Mattei, D., & Pietrobelli, A. (2019). Micronutrients and Brain Development. Current nutrition reports, 8(2), 99–107. https://doi.org/10.1007/s13668-019-0268-z

Willekens, J., & Runnels, L. W. (2022). Impact of Zinc Transport Mechanisms on Embryonic and Brain Development. Nutrients, 14(12), 2526. https://doi.org/10.3390/nu14122526

Harms, L. R., Burne, T. H., Eyles, D. W., & McGrath, J. J. (2011). Vitamin D and the brain. Best practice & research. Clinical endocrinology & metabolism, 25(4), 657–669. https://doi.org/10.1016/j.beem.2011.05.009

Groves, N. J., McGrath, J. J., & Burne, T. H. (2014). Vitamin D as a neurosteroid affecting the developing and adult brain. Annual review of nutrition, 34, 117–141. https://doi.org/10.1146/annurev-nutr-071813-105557

Ramakrishna T. (1999). Vitamins and brain development. Physiological research, 48(3), 175–187.

Brown, M. J., Ameer , M. A., & Beier, K. (2022). Vitamin B6 Deficiency. In StatPearls. StatPearls Publishing.

Derbyshire, E., & Obeid, R. (2020). Choline, Neurological Development and Brain Function: A Systematic Review Focusing on the First 1000 Days. Nutrients, 12(6), 1731. https://doi.org/10.3390/nu12061731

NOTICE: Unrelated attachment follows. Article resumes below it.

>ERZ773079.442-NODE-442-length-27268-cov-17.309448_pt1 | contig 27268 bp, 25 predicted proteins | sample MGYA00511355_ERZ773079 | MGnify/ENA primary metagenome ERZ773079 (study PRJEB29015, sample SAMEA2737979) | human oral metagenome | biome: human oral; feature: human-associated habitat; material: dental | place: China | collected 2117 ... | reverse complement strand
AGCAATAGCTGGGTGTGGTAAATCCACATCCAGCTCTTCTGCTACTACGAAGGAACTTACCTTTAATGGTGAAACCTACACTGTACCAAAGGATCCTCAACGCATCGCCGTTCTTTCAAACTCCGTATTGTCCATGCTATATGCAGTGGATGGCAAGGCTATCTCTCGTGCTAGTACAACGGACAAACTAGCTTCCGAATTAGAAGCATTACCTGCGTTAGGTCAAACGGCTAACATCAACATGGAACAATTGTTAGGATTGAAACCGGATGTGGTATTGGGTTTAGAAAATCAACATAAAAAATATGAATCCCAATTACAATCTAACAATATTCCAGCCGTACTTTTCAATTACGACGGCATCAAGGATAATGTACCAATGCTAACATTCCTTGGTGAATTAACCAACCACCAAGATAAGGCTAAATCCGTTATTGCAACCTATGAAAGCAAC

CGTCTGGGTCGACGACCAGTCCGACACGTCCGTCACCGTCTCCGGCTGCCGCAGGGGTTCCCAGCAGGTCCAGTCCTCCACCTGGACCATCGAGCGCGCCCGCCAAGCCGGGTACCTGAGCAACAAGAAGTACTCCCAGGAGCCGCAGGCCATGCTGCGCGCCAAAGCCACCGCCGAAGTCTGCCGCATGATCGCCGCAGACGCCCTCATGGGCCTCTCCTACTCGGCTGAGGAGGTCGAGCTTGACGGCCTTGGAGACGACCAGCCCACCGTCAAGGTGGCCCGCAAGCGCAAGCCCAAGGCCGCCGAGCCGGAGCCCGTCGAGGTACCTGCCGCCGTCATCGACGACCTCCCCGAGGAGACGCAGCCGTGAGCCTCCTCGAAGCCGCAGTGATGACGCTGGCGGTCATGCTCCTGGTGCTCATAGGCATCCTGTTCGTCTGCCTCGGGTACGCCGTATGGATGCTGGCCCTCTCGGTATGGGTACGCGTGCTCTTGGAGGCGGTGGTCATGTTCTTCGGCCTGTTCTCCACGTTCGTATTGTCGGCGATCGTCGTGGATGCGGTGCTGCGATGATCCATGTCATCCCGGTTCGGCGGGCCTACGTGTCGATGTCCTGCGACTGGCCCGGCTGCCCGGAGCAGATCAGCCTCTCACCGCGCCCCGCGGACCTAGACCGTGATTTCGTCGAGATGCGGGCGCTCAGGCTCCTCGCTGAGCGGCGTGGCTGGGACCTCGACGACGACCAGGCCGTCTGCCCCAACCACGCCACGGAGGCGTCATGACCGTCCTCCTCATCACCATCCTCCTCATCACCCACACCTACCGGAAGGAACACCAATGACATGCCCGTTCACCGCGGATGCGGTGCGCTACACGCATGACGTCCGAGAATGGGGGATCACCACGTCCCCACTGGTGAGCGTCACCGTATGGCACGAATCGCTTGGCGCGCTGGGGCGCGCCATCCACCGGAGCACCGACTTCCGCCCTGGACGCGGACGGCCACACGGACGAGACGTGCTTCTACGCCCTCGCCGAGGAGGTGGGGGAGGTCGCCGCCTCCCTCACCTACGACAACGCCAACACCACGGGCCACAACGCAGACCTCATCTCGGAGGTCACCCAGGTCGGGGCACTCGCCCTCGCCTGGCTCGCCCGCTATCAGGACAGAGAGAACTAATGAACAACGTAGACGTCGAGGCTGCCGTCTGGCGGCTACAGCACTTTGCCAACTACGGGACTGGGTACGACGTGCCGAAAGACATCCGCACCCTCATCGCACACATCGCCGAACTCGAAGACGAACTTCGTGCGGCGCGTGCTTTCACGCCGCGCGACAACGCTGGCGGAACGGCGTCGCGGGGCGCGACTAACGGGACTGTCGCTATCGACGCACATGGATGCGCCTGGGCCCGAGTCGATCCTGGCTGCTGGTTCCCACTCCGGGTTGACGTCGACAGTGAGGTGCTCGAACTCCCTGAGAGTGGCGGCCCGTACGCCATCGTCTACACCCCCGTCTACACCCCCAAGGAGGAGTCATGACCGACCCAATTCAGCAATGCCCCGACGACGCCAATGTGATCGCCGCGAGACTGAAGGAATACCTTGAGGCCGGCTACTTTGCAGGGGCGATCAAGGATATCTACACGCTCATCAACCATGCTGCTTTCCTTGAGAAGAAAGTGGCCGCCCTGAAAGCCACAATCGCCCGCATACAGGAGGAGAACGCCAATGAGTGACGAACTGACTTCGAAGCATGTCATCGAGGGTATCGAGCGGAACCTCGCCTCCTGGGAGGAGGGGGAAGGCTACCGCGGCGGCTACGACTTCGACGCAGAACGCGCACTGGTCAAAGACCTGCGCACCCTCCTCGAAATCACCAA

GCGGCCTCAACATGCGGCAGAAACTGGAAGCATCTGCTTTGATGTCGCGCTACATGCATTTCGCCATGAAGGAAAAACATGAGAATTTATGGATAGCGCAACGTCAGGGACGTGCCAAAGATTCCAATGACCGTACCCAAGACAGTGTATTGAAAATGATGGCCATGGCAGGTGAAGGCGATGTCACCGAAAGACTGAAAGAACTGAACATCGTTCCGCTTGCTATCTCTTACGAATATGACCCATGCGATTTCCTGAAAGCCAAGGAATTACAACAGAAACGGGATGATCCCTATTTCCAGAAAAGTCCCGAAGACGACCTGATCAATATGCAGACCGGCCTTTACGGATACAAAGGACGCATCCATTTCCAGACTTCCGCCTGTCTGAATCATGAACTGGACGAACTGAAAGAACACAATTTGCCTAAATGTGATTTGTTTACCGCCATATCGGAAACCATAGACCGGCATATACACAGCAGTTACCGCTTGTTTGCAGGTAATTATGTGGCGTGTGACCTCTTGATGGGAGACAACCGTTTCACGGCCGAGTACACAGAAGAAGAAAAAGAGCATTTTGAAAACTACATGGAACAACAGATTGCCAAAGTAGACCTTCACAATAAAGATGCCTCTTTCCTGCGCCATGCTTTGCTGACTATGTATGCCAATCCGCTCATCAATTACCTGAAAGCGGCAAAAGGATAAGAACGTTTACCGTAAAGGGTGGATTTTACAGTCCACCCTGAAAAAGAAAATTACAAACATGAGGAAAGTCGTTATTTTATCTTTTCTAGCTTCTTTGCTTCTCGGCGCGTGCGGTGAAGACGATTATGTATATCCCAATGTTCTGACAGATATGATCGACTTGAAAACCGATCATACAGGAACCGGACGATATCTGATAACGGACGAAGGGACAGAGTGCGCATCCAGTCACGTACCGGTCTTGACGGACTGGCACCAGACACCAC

Mun, J. G., Legette, L. L., Ikonte, C. J., & Mitmesser, S. H. (2019). Choline and DHA in Maternal and Infant Nutrition: Synergistic Implications in Brain and Eye Health. Nutrients, 11(5), 1125. https://doi.org/10.3390/nu11051125

Freedman, R., Hunter, S. K., Law, A. J., D’Alessandro, A., Noonan, K., Wyrwa, A., & Camille Hoffman, M. (2020). Maternal choline and respiratory coronavirus effects on fetal brain development. Journal of psychiatric research, 128, 1–4. https://doi.org/10.1016/j.jpsychires.2020.05.019

Black M. M. (2008). Effects of vitamin B12 and folate deficiency on brain development in children. Food and nutrition bulletin, 29(2 Suppl), S126–S131. https://doi.org/10.1177/15648265080292S117